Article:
In , teachers are attacked by security forces, armed and armoured like monsters from science fiction. In Chicago and New Orleans, they are let go and replaced by non-unionised graduates with five weeks training. In India they are paid peanuts and routinely refused permanent contracts. In England they are bullied by a corporate inspectorate. These attacks on teachers are global and common. And ultimately they spring from the same ruling ideology, which holds that teachers and their unions are the only barrier which stands in the way of the total marketisation of education. Such marketisation would be based on the desire both to make profit and to replace any kind of democratic education with a standardised and technology dependent training, which creates flexible and unquestioning workers and credulous consumers. In order to reach this goal, teaching as a profession has to be routinely denigrated, teachers unions have to be disabled or destroyed and teachers who resist have to be punished.

In a recent headlined 'The hidden cost of corruption: teacher absenteeism and loss in schools', World Bank economist Harry Patrinos lays the blame for the abysmal state of education for most of the poor in the global South on the only people who are struggling to provide it – the teachers. “A shocking level of teacher absenteeism exists in the developing world” he tells us. “While there are many valid reasons for a teacher to be away from the classroom, some absences are clearly illegitimate, such as when teachers ‘moonlight’ – working elsewhere when they should be teaching”. Perhaps he should ask himself why teachers might be moonlighting. Could it be because it is impossible to live on the couple of dollars or so a day they are paid, leave alone feed a family? It is often the case too that teachers are not paid for months – what are they supposed to do then? However our no doubt highly paid economist tells us: “There is very little evidence that higher salaries lead to better attendance.”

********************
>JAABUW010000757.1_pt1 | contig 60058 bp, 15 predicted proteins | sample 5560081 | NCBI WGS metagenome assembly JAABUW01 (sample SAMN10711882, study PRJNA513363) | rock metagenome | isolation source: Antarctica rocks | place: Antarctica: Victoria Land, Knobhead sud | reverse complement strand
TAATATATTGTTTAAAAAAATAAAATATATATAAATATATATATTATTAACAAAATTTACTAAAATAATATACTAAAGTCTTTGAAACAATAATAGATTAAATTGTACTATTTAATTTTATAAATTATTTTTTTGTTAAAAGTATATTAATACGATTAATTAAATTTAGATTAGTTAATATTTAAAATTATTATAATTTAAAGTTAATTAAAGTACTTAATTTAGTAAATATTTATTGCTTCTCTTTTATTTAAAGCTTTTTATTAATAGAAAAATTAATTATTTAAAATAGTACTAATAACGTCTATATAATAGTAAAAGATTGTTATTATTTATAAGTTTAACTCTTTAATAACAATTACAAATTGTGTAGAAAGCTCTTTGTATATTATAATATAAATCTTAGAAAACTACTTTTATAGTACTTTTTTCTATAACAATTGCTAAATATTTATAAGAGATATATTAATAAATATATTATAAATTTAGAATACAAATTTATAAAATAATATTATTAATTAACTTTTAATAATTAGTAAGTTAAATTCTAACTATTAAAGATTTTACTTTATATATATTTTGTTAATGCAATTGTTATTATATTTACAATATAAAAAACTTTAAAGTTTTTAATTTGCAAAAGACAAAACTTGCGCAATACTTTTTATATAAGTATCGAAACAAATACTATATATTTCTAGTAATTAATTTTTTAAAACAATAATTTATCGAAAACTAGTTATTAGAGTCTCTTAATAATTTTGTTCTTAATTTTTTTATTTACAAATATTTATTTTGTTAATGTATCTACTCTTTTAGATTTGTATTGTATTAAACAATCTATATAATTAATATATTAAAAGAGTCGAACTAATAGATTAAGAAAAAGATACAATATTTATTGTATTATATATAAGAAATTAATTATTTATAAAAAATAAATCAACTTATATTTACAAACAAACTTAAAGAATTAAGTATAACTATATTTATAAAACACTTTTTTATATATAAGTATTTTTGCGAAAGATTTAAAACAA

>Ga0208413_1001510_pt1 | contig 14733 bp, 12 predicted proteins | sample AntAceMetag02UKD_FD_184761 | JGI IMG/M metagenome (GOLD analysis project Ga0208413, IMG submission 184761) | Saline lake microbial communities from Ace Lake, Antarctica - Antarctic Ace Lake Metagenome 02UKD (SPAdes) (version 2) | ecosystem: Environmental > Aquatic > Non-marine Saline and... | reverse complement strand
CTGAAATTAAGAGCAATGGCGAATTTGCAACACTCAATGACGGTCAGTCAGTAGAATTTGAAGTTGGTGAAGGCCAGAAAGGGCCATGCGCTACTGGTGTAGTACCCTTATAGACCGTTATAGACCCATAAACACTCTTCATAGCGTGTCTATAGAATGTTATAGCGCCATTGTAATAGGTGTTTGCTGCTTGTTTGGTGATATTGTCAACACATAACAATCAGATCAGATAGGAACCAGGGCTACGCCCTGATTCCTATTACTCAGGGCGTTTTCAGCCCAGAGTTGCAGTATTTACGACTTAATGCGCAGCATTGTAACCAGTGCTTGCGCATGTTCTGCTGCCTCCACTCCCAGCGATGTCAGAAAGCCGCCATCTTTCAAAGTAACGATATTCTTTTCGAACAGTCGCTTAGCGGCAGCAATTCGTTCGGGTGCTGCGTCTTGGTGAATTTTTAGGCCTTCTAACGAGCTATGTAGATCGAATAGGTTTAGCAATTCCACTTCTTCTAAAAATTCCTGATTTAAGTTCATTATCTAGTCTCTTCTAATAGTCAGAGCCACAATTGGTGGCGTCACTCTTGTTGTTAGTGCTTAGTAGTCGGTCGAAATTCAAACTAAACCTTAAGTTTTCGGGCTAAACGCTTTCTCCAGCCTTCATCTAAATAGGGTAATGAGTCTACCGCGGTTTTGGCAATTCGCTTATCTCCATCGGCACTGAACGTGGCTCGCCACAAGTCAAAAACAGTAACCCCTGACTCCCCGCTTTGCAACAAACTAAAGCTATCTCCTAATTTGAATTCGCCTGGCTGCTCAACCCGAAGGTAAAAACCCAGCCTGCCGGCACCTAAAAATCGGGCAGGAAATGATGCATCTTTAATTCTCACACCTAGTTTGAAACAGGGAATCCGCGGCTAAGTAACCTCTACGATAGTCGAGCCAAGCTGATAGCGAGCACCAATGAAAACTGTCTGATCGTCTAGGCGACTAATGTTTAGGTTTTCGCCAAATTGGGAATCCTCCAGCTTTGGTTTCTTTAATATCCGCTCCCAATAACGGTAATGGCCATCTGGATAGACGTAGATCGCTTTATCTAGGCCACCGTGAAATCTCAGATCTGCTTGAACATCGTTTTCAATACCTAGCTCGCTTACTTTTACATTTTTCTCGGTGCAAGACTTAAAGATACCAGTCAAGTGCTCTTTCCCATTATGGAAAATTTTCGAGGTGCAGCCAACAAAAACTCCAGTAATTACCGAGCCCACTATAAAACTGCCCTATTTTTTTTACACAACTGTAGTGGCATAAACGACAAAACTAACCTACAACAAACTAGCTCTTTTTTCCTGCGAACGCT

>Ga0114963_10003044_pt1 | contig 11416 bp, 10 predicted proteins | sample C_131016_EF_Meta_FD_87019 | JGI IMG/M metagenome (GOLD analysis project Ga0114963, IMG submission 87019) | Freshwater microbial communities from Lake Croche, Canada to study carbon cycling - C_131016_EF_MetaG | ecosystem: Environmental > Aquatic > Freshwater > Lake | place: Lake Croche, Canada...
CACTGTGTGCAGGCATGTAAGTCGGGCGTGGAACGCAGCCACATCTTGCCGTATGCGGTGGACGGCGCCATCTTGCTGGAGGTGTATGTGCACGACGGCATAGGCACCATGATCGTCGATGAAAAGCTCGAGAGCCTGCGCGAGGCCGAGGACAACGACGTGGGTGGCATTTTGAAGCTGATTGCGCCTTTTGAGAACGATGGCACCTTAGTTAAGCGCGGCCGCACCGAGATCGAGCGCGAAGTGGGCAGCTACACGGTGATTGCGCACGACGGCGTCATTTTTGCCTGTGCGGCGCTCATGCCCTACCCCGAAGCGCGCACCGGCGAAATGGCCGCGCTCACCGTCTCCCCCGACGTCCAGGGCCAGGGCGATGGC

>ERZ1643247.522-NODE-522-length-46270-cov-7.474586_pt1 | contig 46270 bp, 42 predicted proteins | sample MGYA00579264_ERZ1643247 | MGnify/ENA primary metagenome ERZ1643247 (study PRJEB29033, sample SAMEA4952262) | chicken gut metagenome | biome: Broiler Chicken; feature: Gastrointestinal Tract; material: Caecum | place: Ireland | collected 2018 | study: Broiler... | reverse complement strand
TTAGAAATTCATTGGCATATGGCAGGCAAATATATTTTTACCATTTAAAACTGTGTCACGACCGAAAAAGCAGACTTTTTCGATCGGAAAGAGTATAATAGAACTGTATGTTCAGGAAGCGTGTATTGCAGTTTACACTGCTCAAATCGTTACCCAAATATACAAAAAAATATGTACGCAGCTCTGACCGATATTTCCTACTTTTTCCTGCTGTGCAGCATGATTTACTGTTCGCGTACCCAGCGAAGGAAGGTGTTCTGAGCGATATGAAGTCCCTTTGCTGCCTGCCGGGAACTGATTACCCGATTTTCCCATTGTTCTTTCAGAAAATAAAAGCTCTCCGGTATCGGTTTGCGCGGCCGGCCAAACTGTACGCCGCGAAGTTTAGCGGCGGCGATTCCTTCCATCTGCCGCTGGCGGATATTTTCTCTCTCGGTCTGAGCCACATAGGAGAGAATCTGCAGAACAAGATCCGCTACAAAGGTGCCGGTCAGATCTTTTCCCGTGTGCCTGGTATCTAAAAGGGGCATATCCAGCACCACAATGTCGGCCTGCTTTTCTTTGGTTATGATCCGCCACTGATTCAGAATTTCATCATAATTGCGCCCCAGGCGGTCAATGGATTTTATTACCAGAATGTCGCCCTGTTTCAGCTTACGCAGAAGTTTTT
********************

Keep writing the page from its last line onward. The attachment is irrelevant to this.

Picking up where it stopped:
Indian teachers come in for special opprobrium on this score not only from Patrinos, but from World Bank funded research. Yet in India, teachers are expected not only to teach but also to be responsible for every aspect of a child's welfare. I have witnessed half the teachers in one school being removed from the classroom with no notice to learn how to fill in new medical forms. Teachers are required to take weeks off to do the census and to do election duty. And in these and many other circumstances, for instance when they are on maternity leave, there is no cover. In this situation, it is hardly surprising that absence rates are comparatively high. And given the conditions in which teachers have to work in India and in so many other countries in the global South, as a teacher of 30 years experience myself, I am amazed at how low the absence level is. With class sizes not infrequently over a hundred, with few or no teaching resources, often with no electricity or toilets, sometimes without buildings at all in all weathers, teachers still turn up day after day and do their best to educate children. “Many teachers who were present were not actually teaching”, says Patrinos from his patrician heights. This is hardly surprising – the conditions for any meaningful teaching are almost totally absent.

The issue of teacher absenteeism in the South is one which has gained great currency among those who purport to care about the fact that so many low income children are denied an education. The mud thrown at global South teachers sticks – far from being celebrated for the work which most struggle to do, which verges on the heroic under the circumstances, they are characterised by World Bank economists as 'corrupt'. And such framing of teachers is then used by education 'reformers' like Michael Barber, James Tooley and their ideological masters in the World Bank to justify every form of neo-liberal 'reform' being visited on them – performance related pay, high stakes testing, temporary contracts and of course privatisation.